Claude Harmon

From Wikipedia, the free encyclopedia
Jump to: navigation, search
Claude Harmon
— Golfer —
Personal information
Full name Eugene Claude Harmon, Sr.
Born (1916-07-14)July 14, 1916
Savannah, Georgia
Died July 23, 1989(1989-07-23) (aged 73)
Houston, Texas
Nationality  United States
Spouse Alice Cullen McKee Harmon
Anne Keane Harmon
Children 4 sons, 2 daughters
Career
Status Professional
Former tour(s) PGA Tour
Professional wins 14
Number of wins by tour
PGA Tour 2
Other 12
Best results in major championships
(Wins: 1)
Masters Tournament Won: 1948
U.S. Open T3: 1959
The Open Championship 27th: 1948
PGA Championship T3: 1945, 1948, 1953

Eugene Claude Harmon, Sr. (July 14, 1916 – July 23, 1989) was an American professional golfer and golf instructor.[1]

Born in Savannah, Georgia, Harmon spent much of his boyhood in Florida, in the Orlando area. A youthful prodigy, he qualified for the U.S. Amateur at age 15 in 1931. Harmon was the last-ever club professional to win a major championship, winning the 1948 Masters by five shots to earn $2,500.[2] He was a semi-finalist three times in the PGA Championship (1945, 1948, and 1953), competing as a club pro against full-time tour players.

From 1945 to 1978, Harmon was the head professional at Winged Foot Golf Club in Mamaroneck, New York, and also served as the winter professional for many years at the Seminole Golf Club in Juno Beach, Florida.[3] In 1959, he was hired as the head professional at Thunderbird Country Club in Palm Springs, California, where he served for over a decade,[4][5] and finally took a club job in Texas in the Houston area. In 1959, Harmon played in the U.S. Open at Winged Foot and placed third. He was one of the few close friends of legendary star Ben Hogan, and the two played together frequently and worked together on their games.[6][7]

Death[edit]

Harmon died of heart failure following surgery in Houston at the age 73,[8] and is interred at Desert Memorial Park in Cathedral City, California. He is a member of the World Golf Teachers' Hall of Fame and the PGA of America Hall of Fame.

Personal[edit]

Harmon's sons Butch, Craig, and Bill all occupy spots in Golf Digest's "top 50 teachers" list. His third eldest son Dick (1947–2006) was also a top golf instructor.[1]

Professional wins[edit]

PGA Tour wins[edit]

Major championship is shown in bold.

Other wins (12)[edit]

this list may be incomplete

Major championships[edit]

Wins (1)[edit]

Year Championship 54 holes Winning score Margin Runner-up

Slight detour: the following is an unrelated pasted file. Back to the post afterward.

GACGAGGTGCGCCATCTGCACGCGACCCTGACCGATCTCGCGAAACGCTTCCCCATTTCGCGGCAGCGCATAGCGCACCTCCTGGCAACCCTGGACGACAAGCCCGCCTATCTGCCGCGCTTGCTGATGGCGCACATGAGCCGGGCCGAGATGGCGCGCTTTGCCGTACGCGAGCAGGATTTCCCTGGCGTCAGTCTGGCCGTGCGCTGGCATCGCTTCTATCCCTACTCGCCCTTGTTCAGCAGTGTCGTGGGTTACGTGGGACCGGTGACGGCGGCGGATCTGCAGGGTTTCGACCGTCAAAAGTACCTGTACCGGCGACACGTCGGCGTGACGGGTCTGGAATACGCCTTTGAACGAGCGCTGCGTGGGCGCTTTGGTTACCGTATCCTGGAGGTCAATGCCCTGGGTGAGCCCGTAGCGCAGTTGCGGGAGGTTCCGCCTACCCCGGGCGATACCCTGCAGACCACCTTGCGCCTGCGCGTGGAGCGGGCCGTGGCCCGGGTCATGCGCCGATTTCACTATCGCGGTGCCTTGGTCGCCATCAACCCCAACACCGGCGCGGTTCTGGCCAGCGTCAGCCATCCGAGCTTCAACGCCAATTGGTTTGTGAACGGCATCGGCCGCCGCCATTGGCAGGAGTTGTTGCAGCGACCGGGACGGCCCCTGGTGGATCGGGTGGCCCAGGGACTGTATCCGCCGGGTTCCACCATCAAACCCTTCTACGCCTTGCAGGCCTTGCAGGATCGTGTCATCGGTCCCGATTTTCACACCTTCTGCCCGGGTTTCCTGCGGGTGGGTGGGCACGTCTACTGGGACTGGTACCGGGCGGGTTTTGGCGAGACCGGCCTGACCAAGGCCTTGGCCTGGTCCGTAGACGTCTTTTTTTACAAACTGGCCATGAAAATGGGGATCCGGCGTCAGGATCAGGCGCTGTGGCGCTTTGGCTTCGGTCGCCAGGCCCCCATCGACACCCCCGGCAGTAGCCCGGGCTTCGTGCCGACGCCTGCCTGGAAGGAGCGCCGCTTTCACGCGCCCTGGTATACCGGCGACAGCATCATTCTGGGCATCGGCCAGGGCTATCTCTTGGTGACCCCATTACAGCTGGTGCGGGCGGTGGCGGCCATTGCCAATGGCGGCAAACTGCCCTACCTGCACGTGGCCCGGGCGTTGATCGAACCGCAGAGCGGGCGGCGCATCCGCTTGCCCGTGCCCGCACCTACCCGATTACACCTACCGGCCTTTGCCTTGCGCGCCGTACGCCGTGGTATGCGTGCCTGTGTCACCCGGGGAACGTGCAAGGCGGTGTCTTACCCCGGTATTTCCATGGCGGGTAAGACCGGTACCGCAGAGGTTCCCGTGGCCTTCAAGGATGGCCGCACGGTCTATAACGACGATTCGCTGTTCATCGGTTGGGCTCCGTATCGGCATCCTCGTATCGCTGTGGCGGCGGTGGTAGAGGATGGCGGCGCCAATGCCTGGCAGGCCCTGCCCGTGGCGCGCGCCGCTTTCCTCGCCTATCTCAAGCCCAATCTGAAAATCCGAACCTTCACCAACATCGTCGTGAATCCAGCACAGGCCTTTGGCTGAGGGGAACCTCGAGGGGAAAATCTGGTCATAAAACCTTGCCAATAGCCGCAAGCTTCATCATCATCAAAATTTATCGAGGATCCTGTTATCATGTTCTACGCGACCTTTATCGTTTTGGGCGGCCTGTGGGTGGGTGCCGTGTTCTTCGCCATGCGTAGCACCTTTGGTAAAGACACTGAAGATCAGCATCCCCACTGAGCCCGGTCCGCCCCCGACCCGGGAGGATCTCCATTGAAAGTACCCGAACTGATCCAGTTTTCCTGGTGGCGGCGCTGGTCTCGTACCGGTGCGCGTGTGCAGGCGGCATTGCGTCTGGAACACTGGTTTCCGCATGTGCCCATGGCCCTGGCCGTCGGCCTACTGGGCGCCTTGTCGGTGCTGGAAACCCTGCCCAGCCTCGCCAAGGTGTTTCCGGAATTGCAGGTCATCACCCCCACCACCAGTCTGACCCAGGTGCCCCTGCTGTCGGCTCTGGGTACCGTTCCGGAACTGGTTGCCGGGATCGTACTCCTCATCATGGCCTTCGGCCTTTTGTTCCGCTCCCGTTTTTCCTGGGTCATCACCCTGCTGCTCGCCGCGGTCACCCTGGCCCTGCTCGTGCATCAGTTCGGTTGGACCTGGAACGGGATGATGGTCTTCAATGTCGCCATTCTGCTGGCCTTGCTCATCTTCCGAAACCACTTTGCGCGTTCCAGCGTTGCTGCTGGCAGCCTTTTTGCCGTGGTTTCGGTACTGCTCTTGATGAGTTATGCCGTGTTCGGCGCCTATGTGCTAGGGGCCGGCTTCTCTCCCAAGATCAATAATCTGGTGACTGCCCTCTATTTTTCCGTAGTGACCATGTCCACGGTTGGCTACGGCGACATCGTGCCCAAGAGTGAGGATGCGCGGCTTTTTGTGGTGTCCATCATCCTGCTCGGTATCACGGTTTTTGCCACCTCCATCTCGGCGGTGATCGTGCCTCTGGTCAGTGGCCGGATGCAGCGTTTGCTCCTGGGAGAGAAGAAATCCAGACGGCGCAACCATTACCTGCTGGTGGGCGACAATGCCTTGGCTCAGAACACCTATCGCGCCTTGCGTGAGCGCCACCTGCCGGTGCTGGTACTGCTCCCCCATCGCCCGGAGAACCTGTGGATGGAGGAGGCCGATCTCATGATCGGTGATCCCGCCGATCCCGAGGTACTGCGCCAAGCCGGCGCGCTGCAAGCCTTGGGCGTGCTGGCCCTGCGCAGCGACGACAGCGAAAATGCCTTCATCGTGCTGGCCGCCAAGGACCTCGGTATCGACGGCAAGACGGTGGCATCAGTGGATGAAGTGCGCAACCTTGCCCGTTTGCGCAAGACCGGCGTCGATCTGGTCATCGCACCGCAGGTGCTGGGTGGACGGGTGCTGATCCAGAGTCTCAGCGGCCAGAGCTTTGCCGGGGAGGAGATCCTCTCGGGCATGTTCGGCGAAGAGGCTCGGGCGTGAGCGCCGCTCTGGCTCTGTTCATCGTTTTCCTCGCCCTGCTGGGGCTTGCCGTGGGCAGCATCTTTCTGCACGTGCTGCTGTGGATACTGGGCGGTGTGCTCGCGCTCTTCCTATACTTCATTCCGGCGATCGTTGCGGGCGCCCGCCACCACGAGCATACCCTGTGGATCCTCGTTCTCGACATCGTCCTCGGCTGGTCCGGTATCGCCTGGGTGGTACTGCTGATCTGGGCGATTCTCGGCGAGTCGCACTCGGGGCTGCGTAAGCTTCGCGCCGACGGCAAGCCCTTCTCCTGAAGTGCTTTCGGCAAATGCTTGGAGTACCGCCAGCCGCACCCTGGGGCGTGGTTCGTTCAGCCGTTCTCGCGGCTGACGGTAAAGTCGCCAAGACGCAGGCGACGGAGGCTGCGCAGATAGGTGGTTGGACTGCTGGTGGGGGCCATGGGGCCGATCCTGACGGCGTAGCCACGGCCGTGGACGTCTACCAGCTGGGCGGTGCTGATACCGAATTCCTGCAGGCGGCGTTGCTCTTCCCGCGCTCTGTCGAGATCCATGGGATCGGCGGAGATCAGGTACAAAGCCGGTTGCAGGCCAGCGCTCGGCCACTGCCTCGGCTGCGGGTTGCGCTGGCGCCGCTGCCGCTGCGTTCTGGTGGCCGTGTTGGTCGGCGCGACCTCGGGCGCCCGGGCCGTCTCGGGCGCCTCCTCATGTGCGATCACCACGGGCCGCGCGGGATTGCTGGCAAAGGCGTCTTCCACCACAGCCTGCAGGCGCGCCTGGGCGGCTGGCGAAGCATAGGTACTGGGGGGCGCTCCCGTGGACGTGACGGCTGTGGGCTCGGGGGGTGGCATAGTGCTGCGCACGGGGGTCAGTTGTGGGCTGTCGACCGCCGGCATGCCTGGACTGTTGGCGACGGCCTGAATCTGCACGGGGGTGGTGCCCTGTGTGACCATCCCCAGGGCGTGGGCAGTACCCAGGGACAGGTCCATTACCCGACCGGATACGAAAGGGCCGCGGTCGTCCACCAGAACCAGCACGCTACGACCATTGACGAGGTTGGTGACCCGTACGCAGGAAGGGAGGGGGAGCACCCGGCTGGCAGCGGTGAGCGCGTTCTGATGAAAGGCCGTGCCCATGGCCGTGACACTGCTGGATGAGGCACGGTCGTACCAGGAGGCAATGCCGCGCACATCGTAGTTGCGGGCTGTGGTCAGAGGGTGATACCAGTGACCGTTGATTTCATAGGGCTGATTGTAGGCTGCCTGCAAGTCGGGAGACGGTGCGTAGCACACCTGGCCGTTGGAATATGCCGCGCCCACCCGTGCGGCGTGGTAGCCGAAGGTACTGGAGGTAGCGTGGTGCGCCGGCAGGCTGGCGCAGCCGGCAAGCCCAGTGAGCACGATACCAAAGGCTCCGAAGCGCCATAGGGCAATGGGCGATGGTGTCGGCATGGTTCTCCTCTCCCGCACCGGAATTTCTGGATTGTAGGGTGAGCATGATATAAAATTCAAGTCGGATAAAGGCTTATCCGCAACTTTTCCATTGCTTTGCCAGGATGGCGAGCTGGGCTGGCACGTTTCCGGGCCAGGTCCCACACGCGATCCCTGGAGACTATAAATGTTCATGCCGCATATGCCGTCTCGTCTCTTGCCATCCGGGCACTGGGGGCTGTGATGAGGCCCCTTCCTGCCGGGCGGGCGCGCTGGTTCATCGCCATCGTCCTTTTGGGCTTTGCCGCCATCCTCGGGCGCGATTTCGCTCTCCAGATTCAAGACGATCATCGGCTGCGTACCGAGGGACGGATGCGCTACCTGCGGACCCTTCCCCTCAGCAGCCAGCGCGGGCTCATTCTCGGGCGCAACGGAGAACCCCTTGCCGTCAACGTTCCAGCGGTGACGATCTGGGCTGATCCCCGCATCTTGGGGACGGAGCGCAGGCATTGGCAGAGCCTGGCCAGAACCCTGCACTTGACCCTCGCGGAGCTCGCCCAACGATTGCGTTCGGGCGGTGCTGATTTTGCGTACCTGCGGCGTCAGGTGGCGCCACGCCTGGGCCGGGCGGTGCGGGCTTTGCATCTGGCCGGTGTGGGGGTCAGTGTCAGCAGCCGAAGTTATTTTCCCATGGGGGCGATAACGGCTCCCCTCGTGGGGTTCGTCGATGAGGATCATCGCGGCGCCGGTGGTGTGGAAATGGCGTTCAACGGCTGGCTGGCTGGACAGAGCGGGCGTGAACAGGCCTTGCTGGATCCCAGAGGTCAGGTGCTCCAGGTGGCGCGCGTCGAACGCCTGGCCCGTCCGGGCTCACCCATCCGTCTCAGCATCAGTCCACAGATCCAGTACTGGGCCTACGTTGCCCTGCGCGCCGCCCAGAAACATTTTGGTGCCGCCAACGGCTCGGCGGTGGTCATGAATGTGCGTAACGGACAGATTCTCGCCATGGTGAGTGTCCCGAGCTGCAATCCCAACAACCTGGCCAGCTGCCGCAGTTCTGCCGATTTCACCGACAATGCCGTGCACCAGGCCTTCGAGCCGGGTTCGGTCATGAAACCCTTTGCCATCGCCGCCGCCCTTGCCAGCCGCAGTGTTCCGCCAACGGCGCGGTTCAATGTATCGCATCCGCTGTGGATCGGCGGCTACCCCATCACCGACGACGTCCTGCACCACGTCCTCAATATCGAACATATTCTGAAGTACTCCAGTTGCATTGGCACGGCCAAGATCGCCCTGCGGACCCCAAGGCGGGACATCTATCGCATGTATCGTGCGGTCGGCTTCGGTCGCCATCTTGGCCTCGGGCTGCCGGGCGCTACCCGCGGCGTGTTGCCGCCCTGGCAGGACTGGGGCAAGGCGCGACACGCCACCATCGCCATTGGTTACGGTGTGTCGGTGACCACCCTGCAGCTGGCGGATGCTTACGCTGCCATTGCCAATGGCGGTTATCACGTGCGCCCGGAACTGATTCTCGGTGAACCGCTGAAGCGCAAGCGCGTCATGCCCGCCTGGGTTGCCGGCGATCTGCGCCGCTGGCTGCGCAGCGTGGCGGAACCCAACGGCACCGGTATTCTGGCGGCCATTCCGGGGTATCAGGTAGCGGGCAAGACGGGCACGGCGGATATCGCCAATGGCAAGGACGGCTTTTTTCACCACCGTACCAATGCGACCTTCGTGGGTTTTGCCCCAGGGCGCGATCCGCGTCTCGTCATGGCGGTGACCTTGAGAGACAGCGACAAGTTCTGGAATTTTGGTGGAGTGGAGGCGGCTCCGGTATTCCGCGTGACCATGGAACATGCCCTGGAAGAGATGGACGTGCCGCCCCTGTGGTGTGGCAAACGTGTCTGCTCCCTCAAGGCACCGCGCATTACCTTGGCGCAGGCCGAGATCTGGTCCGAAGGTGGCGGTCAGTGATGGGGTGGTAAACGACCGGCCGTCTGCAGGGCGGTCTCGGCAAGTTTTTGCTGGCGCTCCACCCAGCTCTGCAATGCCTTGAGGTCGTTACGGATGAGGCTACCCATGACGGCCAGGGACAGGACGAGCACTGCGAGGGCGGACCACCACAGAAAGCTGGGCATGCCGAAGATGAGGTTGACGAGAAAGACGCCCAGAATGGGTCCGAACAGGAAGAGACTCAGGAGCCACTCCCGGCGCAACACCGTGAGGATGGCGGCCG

1948 Masters Tournament 2 shot lead −9 (70-70-69-70=279) 5 strokes United States Cary Middlecoff

Results timeline[edit]

Tournament 1940 1941 1942 1943 1944 1945 1946 1947 1948 1949
Masters Tournament DNP DNP DNP NT NT NT 18 T26 1 T11
U.S. Open DQ DNP NT NT NT NT T15 T19 CUT T8
The Open Championship NT NT NT NT NT NT DNP DNP 27 DNP
PGA Championship DNP DNP DNP NT DNP SF R64 R16 SF R32
Tournament 1950 1951 1952 1953 1954 1955 1956 1957 1958 1959
Masters Tournament T32 T35 T14 T34 T53 T28 T46 T38 T9 CUT
U.S. Open T38 T54 DNP CUT T15 CUT DNP DNP CUT T3
The Open Championship DNP DNP DNP DNP DNP DNP DNP DNP DNP DNP
PGA Championship R16 R64 DNP SF R32 R16 R32 6 T56 T38
Tournament 1960 1961 1962 1963 1964 1965 1966 1967 1968 1969
Masters Tournament T16 CUT CUT WD CUT CUT WD WD WD WD
U.S. Open T27 DNP CUT DNP CUT DNP DNP DNP DNP DNP
The Open Championship DNP DNP DNP DNP DNP DNP DNP DNP DNP DNP
PGA Championship DNP CUT T44 DNP DNP DNP DNP DNP DNP DNP
Tournament 1970 1971
Masters Tournament DNP WD
U.S. Open DNP DNP
The Open Championship DNP DNP
PGA Championship DNP DNP

NT = No tournament
DNP = Did not play
WD = Withdrew
DQ = Disqualified
CUT = missed the half-way cut
R64, R32, R16, QF, SF = Round in which player lost in PGA Championship match play
"T" indicates a tie for a place
Green background for wins. Yellow background for top-10.

Summary[edit]

Tournament Wins 2nd 3rd Top-5 Top-10 Top-25 Events Cuts made
Masters Tournament 1 0 0 1 2 6 25 14
U.S. Open 0 0 1 1 2 5 15 9
The Open Championship 0 0 0 0 0 0 1 1
PGA Championship 0 0 3 3 7 10 16 15
Totals 1 0 4 5 11 21 57 39
  • Most consecutive cuts made – 12 (1948 Open Championship – 1953 Masters)
  • Longest streak of top-10s – 2 (twice)

References[edit]

  1. ^ a b Brink, Bill (August 10, 1997). "Claude Harmon's teaching legacy". New York Times. Retrieved April 18, 2014. 
  2. ^ "Harmon wins Masters; ties record with 279". Milwaukee Sentinel. Associated Press. April 12, 1948. p. 3-part 2. 
  3. ^ Snider, Steve (December 22, 1949). "Claude Harmon carries banner for home pros". The News and Courier (Charleston, SC). Associated Press. p. 12A. 
  4. ^ "Harmon accepts job at Thunderbird Club". St. Petersburg Times. Associated Press. April 6, 1959. p. 3C. 
  5. ^ Murray, Jim (February 7, 1966). "Harmon shows 'class' as golf professor". Milwaukee Sentinel. (Los Angeles Times). p. 3-part 2. 
  6. ^ Grimsley, Will (April 9, 1978). "Golf announcers talk too much". The Press-Courier (Oxnard, CA). Associated Press. p. 8. 
  7. ^ The Pro, by Butch Harmon, 2006.
  8. ^ "Former golf champ Claude Harmon dies". The Telegraph (Nashua, NH). Associated Press. July 25, 1989. p. 8. 
  • "Claude Harmon", Almanac of Famous People, 8th ed. Gale Group, 2003.

External links[edit]